Comparison of gap formation and distribution pattern induced by wind/snowstorm and flood in a temperate secondary forest ecosystem, Northeast China
Zhu C., Zhu J., Zheng X., Lu D., Li X. (2017). Comparison of gap formation and distribution pattern induced by wind/snowstorm and flood in a temperate secondary forest ecosystem, Northeast China. Silva Fennica vol. 51 no. 5 article id 7693. https://doi.org/10.14214/sf.7693
Canopy gap is the driving force of forest succession. Due to the uncontrollability, however, the influences of natural disturbances on gap formation and gap distribution pattern have been rarely understood in temperate secondary forest ecosystems. We monitored the gap formation and gap distribution pattern using high-resolution remote sensing images before and after two disturbances (wind/snowstorm in 2003 and flood in 2013). The results showed that after wind/snowstorm, the gap nearest neighbor index (GNNI) decreased, the vacant land area did not obviously change while the gap fraction and gaps density (especially medium size) increased. After the flood, GNNI decreased, the number of small gaps increased but larger gaps were in many cases extended to vacant land areas leading to a smaller total number of medium and large gaps but considerable increase in vacant land area. We also found that the gap densities increased with slope and altitude for wind/snowstorm-formed gaps, but they increased with increasing slope and decreasing altitude for flood-formed gaps. These results indicated that gaps were aggregated in steep slope and high altitude areas after wind/snowstorm, but in steep slope and low altitude areas after the flood. Medium gaps were mainly created by the wind/snowstorm due to the individual-level death of dominant tree with the continuous fall of surrounding trees. While, vacant lands were obviously created during the flood because of integral sweeping. Besides, smaller trees were easily damaged by runoff of flood, which induced small gaps. In summary, forest managers may pay more attention to use gaps to accelerate forest succession after wind/snowstorms and to restore vegetation in vacant lands after floods.
Received 5 April 2017 Accepted 6 October 2017 Published 26 October 2017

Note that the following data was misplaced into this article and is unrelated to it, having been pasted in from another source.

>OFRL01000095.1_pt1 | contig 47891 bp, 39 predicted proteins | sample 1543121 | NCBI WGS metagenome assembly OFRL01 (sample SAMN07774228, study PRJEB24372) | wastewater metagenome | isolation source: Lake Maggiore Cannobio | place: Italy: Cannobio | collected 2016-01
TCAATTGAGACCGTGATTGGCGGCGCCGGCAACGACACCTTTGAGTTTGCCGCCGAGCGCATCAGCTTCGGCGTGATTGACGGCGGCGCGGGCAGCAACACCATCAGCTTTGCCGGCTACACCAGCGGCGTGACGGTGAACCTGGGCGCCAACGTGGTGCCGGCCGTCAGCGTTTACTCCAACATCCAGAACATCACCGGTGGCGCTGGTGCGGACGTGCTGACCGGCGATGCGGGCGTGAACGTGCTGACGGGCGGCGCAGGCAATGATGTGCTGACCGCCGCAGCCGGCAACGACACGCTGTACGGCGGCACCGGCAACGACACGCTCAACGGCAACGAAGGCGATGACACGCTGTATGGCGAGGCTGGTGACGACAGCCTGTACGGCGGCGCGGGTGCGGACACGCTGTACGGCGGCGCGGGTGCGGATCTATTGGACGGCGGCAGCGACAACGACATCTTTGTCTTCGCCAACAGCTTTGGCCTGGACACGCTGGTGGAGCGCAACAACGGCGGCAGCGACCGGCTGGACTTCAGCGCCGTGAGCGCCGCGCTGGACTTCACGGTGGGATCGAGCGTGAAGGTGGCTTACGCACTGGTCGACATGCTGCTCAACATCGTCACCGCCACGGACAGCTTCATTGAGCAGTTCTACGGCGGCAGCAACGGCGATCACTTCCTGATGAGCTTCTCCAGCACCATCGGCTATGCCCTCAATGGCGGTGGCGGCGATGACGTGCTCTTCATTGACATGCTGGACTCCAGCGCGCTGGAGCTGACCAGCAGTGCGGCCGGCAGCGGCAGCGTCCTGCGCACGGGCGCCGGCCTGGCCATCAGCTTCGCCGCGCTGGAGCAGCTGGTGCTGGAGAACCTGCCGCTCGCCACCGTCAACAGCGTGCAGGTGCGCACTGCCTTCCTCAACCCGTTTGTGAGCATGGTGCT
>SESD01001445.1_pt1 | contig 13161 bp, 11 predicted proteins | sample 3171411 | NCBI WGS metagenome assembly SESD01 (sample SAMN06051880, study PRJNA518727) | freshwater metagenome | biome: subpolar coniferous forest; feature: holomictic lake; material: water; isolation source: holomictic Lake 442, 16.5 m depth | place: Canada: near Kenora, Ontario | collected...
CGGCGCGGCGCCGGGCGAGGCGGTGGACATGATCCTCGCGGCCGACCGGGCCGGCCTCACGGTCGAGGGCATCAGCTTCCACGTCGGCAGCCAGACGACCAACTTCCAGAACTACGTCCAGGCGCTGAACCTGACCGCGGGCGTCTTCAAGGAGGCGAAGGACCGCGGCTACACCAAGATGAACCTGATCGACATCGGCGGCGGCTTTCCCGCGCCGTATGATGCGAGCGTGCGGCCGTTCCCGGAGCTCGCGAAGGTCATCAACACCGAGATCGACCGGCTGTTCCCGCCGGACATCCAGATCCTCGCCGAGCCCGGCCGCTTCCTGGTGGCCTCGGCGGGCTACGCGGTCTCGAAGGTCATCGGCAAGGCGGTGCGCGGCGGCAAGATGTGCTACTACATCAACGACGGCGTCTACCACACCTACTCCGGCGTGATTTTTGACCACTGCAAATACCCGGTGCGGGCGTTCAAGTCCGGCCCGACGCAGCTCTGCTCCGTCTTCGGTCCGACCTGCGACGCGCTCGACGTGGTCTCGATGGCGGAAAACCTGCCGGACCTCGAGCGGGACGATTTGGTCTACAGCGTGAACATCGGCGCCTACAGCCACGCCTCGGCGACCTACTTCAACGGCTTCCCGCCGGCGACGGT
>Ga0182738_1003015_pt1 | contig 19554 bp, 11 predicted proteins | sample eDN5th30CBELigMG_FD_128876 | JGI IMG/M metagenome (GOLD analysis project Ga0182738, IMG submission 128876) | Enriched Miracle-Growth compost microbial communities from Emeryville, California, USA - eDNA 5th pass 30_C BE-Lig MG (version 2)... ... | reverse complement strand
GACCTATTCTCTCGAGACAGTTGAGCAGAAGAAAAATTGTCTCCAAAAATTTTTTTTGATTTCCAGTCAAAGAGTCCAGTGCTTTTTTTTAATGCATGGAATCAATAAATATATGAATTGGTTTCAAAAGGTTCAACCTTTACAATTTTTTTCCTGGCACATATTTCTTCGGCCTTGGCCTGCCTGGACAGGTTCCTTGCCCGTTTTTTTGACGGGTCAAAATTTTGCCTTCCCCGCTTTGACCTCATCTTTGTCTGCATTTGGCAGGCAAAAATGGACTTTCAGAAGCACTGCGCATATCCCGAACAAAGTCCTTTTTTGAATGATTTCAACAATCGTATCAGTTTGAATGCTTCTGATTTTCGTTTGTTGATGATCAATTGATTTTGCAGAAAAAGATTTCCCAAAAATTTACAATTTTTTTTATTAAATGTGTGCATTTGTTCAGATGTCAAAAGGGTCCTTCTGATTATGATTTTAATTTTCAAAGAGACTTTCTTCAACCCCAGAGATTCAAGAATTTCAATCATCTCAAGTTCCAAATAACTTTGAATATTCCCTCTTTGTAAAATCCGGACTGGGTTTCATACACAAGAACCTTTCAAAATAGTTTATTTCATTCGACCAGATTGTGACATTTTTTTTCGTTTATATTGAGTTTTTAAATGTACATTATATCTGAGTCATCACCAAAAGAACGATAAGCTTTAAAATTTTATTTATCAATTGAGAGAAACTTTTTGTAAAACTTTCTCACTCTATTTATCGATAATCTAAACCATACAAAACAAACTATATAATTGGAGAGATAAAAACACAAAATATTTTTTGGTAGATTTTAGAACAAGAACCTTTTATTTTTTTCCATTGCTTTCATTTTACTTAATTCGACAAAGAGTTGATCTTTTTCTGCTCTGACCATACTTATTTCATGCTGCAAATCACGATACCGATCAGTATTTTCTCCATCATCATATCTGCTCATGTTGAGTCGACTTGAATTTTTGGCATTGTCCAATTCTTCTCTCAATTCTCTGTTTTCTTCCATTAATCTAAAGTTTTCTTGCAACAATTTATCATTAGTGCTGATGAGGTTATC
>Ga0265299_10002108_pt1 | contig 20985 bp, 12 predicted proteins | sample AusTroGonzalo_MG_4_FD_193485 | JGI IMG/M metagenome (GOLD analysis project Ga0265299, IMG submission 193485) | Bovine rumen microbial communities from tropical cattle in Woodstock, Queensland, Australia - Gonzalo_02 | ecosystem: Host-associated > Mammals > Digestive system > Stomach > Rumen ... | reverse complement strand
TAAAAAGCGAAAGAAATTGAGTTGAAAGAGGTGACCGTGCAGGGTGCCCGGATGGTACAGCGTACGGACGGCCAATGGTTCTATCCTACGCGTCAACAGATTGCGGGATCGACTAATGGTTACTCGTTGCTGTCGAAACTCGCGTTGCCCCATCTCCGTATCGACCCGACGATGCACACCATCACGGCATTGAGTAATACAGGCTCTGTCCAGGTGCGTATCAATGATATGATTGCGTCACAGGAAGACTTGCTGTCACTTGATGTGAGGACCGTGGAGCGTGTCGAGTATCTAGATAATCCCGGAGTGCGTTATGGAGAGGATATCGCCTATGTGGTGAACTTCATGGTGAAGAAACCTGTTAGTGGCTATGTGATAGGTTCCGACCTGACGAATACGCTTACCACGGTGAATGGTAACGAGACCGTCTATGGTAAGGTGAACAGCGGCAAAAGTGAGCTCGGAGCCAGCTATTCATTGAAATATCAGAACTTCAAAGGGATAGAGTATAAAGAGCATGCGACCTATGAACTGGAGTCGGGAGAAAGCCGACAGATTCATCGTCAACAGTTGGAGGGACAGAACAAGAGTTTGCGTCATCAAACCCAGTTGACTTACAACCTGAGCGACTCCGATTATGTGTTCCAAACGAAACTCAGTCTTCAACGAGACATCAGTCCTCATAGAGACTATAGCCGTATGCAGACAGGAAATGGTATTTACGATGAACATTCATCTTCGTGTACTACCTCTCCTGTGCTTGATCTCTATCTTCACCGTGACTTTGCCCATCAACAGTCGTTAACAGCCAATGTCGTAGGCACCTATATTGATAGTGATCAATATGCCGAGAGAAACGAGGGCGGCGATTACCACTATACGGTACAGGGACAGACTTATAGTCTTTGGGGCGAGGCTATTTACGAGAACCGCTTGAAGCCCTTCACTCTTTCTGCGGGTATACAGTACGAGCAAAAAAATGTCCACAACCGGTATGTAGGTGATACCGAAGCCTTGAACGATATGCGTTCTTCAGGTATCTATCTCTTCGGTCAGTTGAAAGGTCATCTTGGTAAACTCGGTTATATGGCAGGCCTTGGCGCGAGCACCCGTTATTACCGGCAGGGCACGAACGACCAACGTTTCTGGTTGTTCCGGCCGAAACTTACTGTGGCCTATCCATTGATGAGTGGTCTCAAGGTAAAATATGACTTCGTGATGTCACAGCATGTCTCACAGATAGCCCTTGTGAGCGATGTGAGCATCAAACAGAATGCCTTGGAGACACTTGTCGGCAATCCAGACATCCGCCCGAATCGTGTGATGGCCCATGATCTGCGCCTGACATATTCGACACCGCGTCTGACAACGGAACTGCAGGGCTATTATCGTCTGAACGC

Canopy gaps, as one of the common disturbances in forests, are among the driving forces of forest cycle (Watt 1947; Whitmore 1989; Zhu et al. 2015). Gaps provide more opportunities for trees with different ecological recruitment patterns by increasing light availability and spatial heterogeneity (McCarthy 2001; Richards and Hart 2011; Lu et al. 2015). The impact of gap regimes on plant population dynamics is of interest to both foresters and ecologists. Spatial patterns of gaps include attributes such as gap fraction, size, shape, and spatial distribution, have particular ecological effects on regeneration and succession of forests (Peterson et al. 2013). Gap fraction and density can reflect the intensity of the disturbances (Veblen and Lara 1992; Vogt et al. 2013), which potentially influence the seed germination and seedling emergence of the light-demanding species within the gaps. Gap size, creating diverse habitats, strongly influences environmental factors and seed dispersal, germination, seedling emergence, and establishment (Turner and Tinker 2003). Gap shapes, such as dumb-bell, circular, ellipse, and triangle, substantially influence gap microclimates and can reflect the direction and the architecture of the falling tree (Brown 1993; Salvador-Van Eysenrode et al. 1998). The effects of gap edge on the within-gap conditions increase the irregularity of gap shape because of the increased resources competition (Gagnon et al. 2004). The gap spatial distributions directly determine the light regimes temporally and spatially, driving recruitment to the upper layers of the stand, thereby resulting in an uneven-aged forests. (Marthews et al. 2008). Hence, it has been suggested that quantifying gap characteristics is essential for understanding disturbance and regeneration dynamics and the consequent impacts on ecological processes of forest ecosystems (Gagnon et al. 2004).